Should I Be Feeding Zucchini To My Dogs?
New fur parents are often hesitant about giving anything but commercial dog food to their dogs. It’s perfectly understandable, especially if you’re a bit overprotective with Fido. Surprisingly, dogs can actually eat a variety of food that you think would not be safe for them.
Vegetables, for instance, are usually overlooked. Adding a few ounces of veggies to your pets’ meals can aid in digestive processes, fighting common diseases, and even freshen your breath, like parsley does! Take a moment to go through these Frequently Asked Questions concerning feeding vegetables, specifically zucchinis, to your dog.
Why Should I Give Vegetables To My Dog?
We all know that dogs are carnivores. Unlike humans who absolutely need to eat vegetables, our furry pals can get all the nutrients they need from most dog food. But it’s okay to add vegetables to their food especially if your dogs have special needs. Select vegetables have exceptionally high nutritional value and are incredibly low-calorie so it’s the perfect snack for furkids who are suffering from obesity. The top ten vegetables that are safe for dogs include zucchinis, broccoli, carrots, asparagus, kale, mushrooms, pumpkin, sweet potato, parsley, and green beans.
A zucchini is a good source of Vitamin C. Even though dogs can produce this nutrient on their own, Vitamin C can benefit pets who are stressed and sicked. It’s not just anxiety that stresses our pets. Factors such as ear cropping, gestation or lactation, participating in demanding training, and hard work (for pets who take part in sled racing, are used to herd or hunt) can seriously decrease their Vitamin C supply. Zucchinis can help in ensuring your dogs stay in tip-top shape.
Are There Any Risks?
Avoid giving your dogs a raw zucchini straight from your grocery bag. Just like most fruits and vegetables, the outer layer is indigestible. Eating the skin will give your dogs an upset tummy.
If you happen to have zucchinis planted in your garden and discovered your dogs munching on them, don’t panic! Any part of this nutritious plant is non-toxic, including the flowers.
Some baked goods that have zucchini as an ingredient should not be freely given as well. Make sure to read the ingredients before giving your pooch a piece of bread. Some may have a high sugar content, which can cause obesity and give your poor pup an upset stomach.
Consider pureeing, shredding or crushing veggies to avoid indigestion. We recommend buying organic produce to ensure your pets are getting all the nutrition they need. Organic vegetables are not genetically modified or sprayed with harmful pesticides that can harm your pets.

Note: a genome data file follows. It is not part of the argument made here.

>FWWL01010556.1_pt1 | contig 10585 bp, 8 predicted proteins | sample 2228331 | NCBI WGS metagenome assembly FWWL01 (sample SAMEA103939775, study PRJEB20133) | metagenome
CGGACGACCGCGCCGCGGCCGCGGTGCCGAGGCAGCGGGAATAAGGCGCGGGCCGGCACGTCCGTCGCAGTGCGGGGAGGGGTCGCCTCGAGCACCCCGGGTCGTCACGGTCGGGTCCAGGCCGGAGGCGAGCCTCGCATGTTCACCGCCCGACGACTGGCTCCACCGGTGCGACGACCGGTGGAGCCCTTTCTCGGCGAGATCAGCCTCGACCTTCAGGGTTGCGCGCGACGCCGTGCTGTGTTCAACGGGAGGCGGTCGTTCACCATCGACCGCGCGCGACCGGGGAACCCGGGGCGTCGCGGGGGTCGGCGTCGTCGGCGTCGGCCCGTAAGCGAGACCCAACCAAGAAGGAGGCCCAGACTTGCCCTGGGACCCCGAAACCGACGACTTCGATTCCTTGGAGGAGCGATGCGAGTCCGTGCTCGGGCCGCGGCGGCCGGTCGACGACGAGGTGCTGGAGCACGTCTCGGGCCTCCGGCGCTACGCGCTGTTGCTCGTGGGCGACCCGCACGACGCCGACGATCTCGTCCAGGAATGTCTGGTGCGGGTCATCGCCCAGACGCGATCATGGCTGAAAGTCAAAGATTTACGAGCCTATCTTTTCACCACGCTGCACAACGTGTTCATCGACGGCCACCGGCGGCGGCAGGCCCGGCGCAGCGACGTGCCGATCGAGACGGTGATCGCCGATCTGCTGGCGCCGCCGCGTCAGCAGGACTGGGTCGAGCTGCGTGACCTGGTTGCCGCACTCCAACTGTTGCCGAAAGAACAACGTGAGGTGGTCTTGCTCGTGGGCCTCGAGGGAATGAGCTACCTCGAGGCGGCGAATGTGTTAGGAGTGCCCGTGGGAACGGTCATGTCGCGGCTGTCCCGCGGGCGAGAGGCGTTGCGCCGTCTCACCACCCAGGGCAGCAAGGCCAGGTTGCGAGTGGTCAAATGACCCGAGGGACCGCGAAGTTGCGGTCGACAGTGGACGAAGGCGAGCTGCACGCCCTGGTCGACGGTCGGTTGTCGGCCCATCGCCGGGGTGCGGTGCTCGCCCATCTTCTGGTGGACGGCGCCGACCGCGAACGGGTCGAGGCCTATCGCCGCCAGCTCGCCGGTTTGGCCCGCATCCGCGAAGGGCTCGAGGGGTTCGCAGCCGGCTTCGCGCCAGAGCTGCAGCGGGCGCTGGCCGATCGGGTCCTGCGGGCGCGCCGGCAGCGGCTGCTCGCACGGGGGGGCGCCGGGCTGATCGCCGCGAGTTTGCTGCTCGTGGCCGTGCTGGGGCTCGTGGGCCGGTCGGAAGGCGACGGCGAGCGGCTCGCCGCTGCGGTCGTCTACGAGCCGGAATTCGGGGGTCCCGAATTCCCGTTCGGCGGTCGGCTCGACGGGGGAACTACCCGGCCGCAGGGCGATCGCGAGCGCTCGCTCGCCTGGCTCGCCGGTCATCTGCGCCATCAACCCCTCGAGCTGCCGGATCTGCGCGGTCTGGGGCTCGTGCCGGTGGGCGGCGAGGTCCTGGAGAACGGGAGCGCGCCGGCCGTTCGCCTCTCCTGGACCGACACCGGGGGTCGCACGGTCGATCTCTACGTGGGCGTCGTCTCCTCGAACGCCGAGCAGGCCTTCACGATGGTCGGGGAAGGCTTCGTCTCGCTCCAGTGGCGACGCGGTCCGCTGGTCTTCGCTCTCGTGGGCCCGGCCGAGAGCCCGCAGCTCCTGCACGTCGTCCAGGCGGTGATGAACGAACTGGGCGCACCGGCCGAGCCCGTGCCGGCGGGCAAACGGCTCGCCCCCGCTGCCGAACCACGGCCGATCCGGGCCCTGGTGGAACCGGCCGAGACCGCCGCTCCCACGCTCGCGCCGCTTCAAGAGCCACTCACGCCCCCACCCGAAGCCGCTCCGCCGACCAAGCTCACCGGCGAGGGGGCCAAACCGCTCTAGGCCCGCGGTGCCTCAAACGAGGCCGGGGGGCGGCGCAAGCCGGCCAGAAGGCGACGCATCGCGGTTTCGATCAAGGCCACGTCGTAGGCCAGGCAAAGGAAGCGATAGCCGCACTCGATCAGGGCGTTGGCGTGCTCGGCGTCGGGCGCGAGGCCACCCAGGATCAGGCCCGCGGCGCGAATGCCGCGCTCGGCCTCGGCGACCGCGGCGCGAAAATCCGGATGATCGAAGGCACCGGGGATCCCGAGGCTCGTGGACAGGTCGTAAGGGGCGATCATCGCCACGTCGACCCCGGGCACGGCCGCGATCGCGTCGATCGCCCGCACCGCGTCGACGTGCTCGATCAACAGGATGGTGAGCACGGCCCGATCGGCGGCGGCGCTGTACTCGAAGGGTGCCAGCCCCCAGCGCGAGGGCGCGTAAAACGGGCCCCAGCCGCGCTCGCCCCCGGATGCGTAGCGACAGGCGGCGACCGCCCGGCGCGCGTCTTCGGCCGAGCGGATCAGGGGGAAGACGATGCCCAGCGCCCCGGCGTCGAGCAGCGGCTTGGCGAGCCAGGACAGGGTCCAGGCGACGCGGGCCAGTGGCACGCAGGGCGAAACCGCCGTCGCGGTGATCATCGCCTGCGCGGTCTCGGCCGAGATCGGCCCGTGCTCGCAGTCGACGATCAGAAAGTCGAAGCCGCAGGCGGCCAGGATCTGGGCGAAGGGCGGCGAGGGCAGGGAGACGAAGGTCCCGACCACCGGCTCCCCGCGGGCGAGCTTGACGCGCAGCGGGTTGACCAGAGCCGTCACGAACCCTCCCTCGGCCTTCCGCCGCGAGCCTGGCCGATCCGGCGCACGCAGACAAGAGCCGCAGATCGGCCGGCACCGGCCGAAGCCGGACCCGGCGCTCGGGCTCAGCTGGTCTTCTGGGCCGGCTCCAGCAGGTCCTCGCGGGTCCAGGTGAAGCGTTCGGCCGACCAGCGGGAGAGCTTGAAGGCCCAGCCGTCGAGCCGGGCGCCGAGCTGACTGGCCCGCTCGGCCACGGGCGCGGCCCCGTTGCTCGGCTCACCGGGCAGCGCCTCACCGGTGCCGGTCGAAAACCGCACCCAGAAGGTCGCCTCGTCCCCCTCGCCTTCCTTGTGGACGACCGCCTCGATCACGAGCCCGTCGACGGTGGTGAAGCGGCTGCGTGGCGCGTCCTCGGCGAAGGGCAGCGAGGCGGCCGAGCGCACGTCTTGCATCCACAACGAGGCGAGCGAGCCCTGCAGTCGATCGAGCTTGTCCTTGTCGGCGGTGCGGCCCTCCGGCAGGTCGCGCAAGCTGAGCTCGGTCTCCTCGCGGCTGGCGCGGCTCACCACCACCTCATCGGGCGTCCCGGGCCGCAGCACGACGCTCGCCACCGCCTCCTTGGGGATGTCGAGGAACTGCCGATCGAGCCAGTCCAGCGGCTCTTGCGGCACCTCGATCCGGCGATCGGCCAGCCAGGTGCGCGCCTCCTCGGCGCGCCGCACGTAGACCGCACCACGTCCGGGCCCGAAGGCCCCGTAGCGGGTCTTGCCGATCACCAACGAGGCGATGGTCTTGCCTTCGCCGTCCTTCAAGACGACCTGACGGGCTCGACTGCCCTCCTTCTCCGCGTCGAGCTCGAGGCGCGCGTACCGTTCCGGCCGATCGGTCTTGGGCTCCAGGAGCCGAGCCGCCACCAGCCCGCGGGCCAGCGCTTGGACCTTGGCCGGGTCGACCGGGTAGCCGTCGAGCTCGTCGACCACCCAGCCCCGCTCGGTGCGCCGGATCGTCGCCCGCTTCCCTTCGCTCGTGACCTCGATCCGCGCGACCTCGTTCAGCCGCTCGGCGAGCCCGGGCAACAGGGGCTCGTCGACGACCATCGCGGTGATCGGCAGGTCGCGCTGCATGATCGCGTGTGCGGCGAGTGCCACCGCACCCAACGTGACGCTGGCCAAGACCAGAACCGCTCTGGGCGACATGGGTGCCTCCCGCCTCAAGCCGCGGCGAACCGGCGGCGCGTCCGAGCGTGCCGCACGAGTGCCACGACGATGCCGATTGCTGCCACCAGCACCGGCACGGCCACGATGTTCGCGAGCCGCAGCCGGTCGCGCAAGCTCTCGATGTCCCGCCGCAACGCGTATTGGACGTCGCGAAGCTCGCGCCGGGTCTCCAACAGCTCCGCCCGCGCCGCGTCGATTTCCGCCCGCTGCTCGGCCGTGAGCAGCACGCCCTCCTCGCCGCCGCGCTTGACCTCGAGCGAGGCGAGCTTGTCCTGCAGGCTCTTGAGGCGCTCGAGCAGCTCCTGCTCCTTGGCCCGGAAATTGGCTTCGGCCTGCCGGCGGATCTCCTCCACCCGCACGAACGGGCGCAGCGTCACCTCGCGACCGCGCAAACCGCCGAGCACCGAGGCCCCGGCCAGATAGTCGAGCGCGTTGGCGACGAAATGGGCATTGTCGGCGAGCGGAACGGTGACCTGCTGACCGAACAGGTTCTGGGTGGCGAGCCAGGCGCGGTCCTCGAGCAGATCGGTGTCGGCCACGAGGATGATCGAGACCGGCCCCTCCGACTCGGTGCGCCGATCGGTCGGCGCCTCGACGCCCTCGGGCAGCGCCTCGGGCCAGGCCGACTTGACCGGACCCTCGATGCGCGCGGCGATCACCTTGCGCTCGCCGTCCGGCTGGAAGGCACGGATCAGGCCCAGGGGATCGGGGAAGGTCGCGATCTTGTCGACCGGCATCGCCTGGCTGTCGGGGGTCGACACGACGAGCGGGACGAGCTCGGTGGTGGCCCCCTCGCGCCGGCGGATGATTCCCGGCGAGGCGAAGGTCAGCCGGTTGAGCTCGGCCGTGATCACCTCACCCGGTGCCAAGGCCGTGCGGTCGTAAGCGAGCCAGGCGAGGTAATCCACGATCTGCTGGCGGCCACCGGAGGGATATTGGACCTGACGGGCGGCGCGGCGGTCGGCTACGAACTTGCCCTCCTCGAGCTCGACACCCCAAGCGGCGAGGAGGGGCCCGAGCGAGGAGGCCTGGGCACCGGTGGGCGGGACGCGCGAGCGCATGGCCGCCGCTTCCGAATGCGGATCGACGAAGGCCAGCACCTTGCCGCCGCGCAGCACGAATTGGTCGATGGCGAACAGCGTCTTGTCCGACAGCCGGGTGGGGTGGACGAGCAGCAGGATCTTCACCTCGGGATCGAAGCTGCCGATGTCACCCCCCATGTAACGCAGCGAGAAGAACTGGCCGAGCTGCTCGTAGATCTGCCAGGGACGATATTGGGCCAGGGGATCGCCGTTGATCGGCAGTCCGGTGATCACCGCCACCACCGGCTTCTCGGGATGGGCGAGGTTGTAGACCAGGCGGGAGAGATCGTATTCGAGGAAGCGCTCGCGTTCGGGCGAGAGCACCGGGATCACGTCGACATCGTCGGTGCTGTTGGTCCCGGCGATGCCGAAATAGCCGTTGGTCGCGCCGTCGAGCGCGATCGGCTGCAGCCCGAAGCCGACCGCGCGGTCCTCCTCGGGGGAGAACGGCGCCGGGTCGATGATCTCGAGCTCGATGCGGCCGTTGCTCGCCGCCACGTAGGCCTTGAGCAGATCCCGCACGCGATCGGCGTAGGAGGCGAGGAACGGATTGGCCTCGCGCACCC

Do I need to Cook Zucchinis Before Feeding My Dog?
You don’t need to, but the smell of zucchinis can be a bit of a turn-off to some dogs. It’s best to cook them or include them in your dog treat recipes. Oil and other fats are not good for canines, so take care not to fry them. Roasting, baking, and steaming them are other great ways to serve zucchinis to your pooch.
When cooking zucchinis, don’t try to add salt (contributes to dehydration and high blood pressure in canines) or add seasonings such as salt, and garlic and onion powder. It’s crucial to remember that consuming garlic and onion can lead to a condition called hemolytic anemia, a fatal condition that destroys red blood cells and removes them from the bloodstream. Your dog will die if not taken to a vet immediately.
Can You Give Me Zucchini Recipes For My Picky Eater?
Personally, the perfect biscuits are crunchy outside and chewy inside. And if you have the same biscuit preference, this recipe will have you sneaking a bite or two. Naughty, naughty! Leave some for Fido and store them in an airtight container.
Oh, we know that zucchinis do not smell as interesting as some of the treats your dog is used to. Here’s a simple 3-ingredient recipe that’s fairly easy to make, but will mask the zucchini smell that some of the picky eaters do not like.
Pureed pumpkin, chopped spinach, shredded carrots and zucchini in one delightful recipe. Even the pickiest eaters can’t tell that they’re vegetables masked as delicious dog treats. Your pooch’s happy face will tell you that it’s worth kneading that dough!
Before You Go…
While vegetables are great sources of vitamins and minerals that our pets need, keep in mind that these should only be supplemental and should not go over 10% of their diet. Some dogs tend to wait for these treats and might not eat the dog food you prepared for them. This is where the problem comes in and their diet becomes unhealthy. If you’re unsure about feeding vegetables to them, consult a veterinarian. You should also call or visit your vet before giving your pet any new food or change his diet.